Diplomat Takes Leave for New Role as Ambassador’s Wife
This is an exciting time for Loreto Leyton, the brand new, vivacious wife of the equally brand new Chilean ambassador in town, José Goñi. Everything has happened so fast for Loreto that she’s suddenly found herself back in Washington.
As a career diplomat herself, she was here three years ago as the assistant to the secretary-general of the Organization of American States (OAS), José Miguel Insulza, with whom she had previously worked from 1997 to 1998 when he was Chile’s foreign minister. Loreto also spent nearly five years in New York from 1999 to 2004 as Chile’s first secretary to the United Nations.
Now, she has a new role as the ambassador’s wife, on a leave of absence from the Chilean Foreign Ministry and her most recent position as general coordinator of “Proyecto Chile — Imagen País,” the country’s new image campaign launched last year. “I may help with this project from here but that hasn’t been decided yet,” Loreto told us. “And I also may participate in some of the electoral missions of the OAS.”
In mid-March, a sudden game of diplomatic musical chairs began in Chile and ended with this charming diplomatic couple coming to Washington. Chilean President Michelle Bachelet had replaced her just-resigned foreign minister with Washington’s popular ambassador, Mariano Fernández. In fact, Fernández woke up in Washington on March 12 as ambassador, got Bachelet’s call, and left Washington that afternoon. Next up, Bachelet chose José Goñi, then the minister of defense, to become Chile’s top envoy here.
“It was one day like any other day,” Loreto recalled. “I was doing errands with a friend at Plaza de Armas when I got a call from José saying, ‘I have news for you. We’re going back to Washington.’ I couldn’t believe it! I never thought it would happen. But this is the way public serving is — you never know where you might be the next day,” the former diplomat mused.
“The first thing I did was to schedule my hip surgery,” said this pretty 45-year-old who also used to be a first-class tennis player. With little time to recover before coming here, I asked how she fared during the 12-hour trip. She laughed and pointed to the newest member of the family: Uki, a big, white, fluffy Persian Himalayan cat who has captivated this diplomatic couple.
“It was Uki’s first plane trip and I was so worried about him that I forgot everything else. We left at 9 p.m. on LanChile [airlines] and he wasn’t allowed to ride with us but had to be underneath with the luggage. When we arrived at 5 a.m. in Miami, not only was Uki OK, but we found out that on our Washington flight with American Airlines Uki could stay in the cabin with us. We were so relieved.”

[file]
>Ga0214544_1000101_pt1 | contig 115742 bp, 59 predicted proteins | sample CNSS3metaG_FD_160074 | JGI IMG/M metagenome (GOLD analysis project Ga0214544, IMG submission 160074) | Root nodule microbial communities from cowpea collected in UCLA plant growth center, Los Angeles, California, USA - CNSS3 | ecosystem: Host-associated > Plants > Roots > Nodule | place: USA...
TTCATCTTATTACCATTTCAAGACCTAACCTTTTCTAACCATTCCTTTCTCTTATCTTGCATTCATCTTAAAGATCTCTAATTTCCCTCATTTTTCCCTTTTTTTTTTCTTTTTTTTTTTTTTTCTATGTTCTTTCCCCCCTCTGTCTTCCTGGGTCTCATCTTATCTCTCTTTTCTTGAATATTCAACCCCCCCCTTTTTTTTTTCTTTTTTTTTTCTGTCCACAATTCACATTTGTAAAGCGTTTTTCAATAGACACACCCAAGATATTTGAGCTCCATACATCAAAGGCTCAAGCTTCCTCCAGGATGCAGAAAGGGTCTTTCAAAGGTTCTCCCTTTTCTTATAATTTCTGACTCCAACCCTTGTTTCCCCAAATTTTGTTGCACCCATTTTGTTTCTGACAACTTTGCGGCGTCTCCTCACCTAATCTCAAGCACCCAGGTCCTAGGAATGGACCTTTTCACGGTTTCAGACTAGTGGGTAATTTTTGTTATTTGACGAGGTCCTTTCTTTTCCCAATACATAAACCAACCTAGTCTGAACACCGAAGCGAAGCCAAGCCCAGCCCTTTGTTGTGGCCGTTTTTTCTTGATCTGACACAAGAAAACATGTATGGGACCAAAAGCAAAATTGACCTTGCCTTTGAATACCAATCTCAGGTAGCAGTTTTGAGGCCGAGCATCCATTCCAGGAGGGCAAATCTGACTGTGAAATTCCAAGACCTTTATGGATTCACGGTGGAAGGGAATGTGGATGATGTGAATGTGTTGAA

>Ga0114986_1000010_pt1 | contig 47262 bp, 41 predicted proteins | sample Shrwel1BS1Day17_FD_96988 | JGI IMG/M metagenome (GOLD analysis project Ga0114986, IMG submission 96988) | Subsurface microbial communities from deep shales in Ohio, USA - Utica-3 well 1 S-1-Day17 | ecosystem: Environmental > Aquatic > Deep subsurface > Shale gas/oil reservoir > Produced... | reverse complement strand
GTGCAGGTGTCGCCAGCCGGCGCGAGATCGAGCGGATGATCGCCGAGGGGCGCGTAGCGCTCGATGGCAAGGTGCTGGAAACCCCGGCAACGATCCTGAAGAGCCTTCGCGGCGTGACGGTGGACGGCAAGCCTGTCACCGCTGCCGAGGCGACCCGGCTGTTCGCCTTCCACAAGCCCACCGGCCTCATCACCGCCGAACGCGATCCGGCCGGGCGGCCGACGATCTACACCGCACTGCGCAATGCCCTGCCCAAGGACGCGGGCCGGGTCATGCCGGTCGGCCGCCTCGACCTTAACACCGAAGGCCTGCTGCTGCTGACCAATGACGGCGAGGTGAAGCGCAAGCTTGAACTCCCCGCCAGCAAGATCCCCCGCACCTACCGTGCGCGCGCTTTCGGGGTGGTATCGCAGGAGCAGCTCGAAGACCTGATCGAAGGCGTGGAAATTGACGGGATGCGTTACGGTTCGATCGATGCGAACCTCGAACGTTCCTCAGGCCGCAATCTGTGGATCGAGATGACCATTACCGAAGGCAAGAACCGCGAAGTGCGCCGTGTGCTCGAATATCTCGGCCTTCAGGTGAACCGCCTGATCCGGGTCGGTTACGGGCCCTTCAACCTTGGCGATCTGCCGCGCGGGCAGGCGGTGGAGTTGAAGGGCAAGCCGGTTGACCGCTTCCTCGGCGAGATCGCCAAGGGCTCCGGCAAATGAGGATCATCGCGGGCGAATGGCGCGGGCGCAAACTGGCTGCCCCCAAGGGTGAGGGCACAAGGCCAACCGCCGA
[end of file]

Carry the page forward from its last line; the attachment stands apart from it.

Now Uki is very much at home in this jewel box of a residence just off Sheridan Circle. “He’s eight months old now and more like a dog than a cat,” Loreto said, pointing to him sitting on the window ledge, watching traffic go by on Massachusetts Avenue. “He follows us around. He’s like a kid who needs attention. He is so spoiled!”
Like Uki, Loreto is gradually settling into her new home. “I love being back in Washington and so close to New York. I’m looking into painting lessons and I already have a wonderful writing class, in Spanish, with Roberto Brodsky, a well-known Chilean writer who won the Jael Prize in 2007 for his novel ‘Random House,’” she noted.
It’s all familiar terrain for this low-profile diplomat who says she prides herself on doing her homework. But initially, Loreto explored vastly different terrain as her career choice.
She earned an undergraduate degree in geography from the Catholic University of Chile, and, “among other things, I studied these little round holes, like honeycombs, called ‘taffoni’ that could be found in only a certain kind of rock on the central coast,” said Loreto, who also holds master’s in business administration from the Institute of High Entrepreneurial Studies at Argentina’s Universidad Austral.
“I loved nature and anything outdoors,” she said. “I loved tennis, horseback riding and skiing. With geography, I studied outside, took field trips, and got to know my country very well.”
It was another diplomat — whom she met at the Chilean French Cultural Institute, where they were both studying French — who first suggested that this free-spirited woman might enjoy diplomacy. “What are you doing with geography?” he asked Loreto. “You can’t be anything other than a diplomat — it suits you perfectly.”
Apparently it did. “No one knows to this day how I passed the difficult Foreign Service exam and got in,” the humble diplomat said. “There were very few women then. Out of my class of 10, only two of us were women. Today, things have changed and there are even more women accepted than men.”